The Blackout

Blackout! Just another word, not even in the dictionary, yet what a difference it has made to the every day, or rather every night order of things. I wonder if a few weeks ago the average Englishman would have been able to visualise, with any degree of accuracy, conditions in London in the Blackout. I hardly think so.

However, to take the Blackout lightly! Even the most hardened arm-chair squatter will admit that, in spite of the inconveniences and restrictions imposed, there is an undeniable spice of adventure in sallying forth into the darkened streets, even if only to post a letter. The distance to the pillar-box is an unknown quantity; familiar pavements become unexplored territory, while trees, lamp-posts and shrubs assume grotesque and threatening shapes, and one finds oneself apologizing to a somewhat ‘bony' gentleman with whom you've just collided, and who turns out to be a newly erected fire alarm.

One becomes acutely conscious, for perhaps the first time, of the beauty of the heavens; a velvet vault, flecked with the light of the eternal lanterns - and a feeling of complete pygmyism, mingled with awe, sweeps the gazer with an irresistible nostalgia for the unknown.

There is, of course, the domestic side, i.e., hammer-dropping, ladder-climbing (and falling), thumb-crushing, etc., and then the wretched curtains either collapse or aren't thick enough. Of which fact you are soon informed by a pompous - in view of the large number of air raid wardens I'd better just say conscientious - warden, whose chief delight seems to be to pick holes, or rather lights, in one's curtains.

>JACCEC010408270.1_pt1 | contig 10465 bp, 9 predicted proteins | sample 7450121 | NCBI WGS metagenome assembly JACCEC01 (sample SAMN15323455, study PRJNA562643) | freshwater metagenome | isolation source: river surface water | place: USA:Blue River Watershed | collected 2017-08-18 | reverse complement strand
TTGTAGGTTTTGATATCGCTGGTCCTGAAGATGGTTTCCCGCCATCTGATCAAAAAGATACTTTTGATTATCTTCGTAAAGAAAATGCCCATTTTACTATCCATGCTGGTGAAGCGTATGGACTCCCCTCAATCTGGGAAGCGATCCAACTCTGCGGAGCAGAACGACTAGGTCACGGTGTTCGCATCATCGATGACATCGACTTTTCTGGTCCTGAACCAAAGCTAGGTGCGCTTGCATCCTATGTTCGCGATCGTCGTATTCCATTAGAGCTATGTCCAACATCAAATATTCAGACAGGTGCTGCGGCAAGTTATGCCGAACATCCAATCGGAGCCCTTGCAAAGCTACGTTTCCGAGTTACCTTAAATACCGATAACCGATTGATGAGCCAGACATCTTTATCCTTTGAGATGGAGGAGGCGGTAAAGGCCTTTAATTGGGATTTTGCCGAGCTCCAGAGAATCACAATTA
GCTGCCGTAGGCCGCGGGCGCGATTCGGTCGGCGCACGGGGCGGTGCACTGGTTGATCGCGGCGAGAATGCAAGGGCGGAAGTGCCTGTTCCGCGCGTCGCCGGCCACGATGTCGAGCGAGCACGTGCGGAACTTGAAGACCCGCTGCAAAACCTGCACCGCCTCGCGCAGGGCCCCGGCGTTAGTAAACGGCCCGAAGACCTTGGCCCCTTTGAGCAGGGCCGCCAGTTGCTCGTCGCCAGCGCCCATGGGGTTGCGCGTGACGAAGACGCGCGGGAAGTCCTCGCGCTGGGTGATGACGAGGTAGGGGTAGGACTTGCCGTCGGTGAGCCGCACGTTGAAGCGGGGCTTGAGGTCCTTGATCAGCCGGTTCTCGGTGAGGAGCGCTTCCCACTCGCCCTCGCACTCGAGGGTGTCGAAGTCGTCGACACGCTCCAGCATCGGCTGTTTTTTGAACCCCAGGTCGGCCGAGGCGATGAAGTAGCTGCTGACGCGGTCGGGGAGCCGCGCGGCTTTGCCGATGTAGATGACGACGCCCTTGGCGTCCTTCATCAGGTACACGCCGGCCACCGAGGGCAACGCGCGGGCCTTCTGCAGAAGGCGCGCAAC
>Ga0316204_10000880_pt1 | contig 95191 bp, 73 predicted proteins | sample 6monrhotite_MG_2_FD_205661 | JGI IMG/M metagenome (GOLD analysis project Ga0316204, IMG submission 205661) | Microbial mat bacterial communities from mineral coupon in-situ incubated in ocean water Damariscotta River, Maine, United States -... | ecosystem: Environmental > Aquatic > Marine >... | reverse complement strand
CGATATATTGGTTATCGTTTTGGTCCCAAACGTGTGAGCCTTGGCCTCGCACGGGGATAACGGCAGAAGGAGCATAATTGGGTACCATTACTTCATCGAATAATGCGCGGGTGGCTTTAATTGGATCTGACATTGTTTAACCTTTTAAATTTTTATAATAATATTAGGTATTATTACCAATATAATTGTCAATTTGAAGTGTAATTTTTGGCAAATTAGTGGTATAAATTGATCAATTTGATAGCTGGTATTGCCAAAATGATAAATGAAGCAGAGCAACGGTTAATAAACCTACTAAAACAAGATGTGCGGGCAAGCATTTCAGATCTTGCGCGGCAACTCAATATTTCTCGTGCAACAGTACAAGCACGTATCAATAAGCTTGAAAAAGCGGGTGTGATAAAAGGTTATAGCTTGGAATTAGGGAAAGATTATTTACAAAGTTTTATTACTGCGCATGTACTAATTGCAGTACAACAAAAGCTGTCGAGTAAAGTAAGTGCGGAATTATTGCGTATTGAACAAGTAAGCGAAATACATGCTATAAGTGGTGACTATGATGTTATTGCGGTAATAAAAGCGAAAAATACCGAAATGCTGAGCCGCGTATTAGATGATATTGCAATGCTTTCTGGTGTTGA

A whole chapter of the blackout era could be written about the motorist, who appears to undergo all the bogies and none of the pleasures of darkness. Inadequate lighting on the car, interfering wardens, interrogative ‘Specials', inquisitive bystanders, and the indistinct forms of irresponsible pedestrians materialising in the gloom, all combine, with the insatiable greed of his petrol tank, to turn the inoffensive motorist into a semi-lunatic.

Oh well, it's better to be blacked out by darkness temporarily, than blacked out by bombs permanently. So, chin up, (you couldn't see your feet anyway) till, in the words of the song: “the lights of London shine again”.